Last year in the UK over 60,000 cancer patients enrolled on clinical trials aimed at improving cancer treatments and making them available to all.
A study looking at a new drug to treat low platelet counts in people with low or moderate risk myelodysplastic syndrome (MDS)
This study was to see how well a new injection called romiplostim worked to improve platelet counts in people with myelodysplastic syndrome (MDS).
Myelodysplastic syndromes (MDS) are a group of disorders where too many blood cells are produced by the
If your MDS causes symptoms, you may have chemotherapy, or you may have
- See how well romiplostim worked to treat low platelets in people with MDS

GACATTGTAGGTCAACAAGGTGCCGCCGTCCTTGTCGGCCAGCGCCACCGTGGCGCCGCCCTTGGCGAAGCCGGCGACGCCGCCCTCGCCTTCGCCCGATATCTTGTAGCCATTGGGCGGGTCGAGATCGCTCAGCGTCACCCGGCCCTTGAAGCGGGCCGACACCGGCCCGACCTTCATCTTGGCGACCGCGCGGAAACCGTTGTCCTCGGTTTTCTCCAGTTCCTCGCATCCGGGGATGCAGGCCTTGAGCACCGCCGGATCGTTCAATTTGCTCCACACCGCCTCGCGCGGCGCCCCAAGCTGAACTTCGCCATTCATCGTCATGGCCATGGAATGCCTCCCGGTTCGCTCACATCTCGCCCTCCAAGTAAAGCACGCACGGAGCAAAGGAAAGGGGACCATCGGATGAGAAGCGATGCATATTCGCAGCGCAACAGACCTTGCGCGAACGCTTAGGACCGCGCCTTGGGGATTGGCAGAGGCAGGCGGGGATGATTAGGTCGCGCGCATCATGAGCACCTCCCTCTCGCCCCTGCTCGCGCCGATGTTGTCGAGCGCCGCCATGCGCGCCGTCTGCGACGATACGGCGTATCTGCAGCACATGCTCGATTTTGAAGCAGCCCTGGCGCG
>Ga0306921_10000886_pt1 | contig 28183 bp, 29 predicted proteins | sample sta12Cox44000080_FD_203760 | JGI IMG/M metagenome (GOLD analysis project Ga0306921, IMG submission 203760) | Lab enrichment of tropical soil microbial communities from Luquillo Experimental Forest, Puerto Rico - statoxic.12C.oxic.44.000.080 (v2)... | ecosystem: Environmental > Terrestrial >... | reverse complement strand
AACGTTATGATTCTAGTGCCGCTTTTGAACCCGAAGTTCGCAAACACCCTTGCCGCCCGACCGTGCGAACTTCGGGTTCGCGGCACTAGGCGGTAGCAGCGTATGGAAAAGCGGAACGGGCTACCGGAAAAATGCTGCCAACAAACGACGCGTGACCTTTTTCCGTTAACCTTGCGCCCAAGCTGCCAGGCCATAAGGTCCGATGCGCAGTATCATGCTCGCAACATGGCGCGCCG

- Find out more about the side effects
Summary of results
The committee that monitors the safety and design of the trial (the data monitoring committee) recommended that this trial was changed. This was because early results suggested that the possible benefit of romiplostim did not outweigh the possible risk (due to a temporary increase in the number of immature cells called blast cells), of people with MDS being diagnosed with, and treated for AML. So the trial was stopped.
How to join a clinical trial
Prof David Bowen
Experimental Cancer Medicine Centre (ECMC)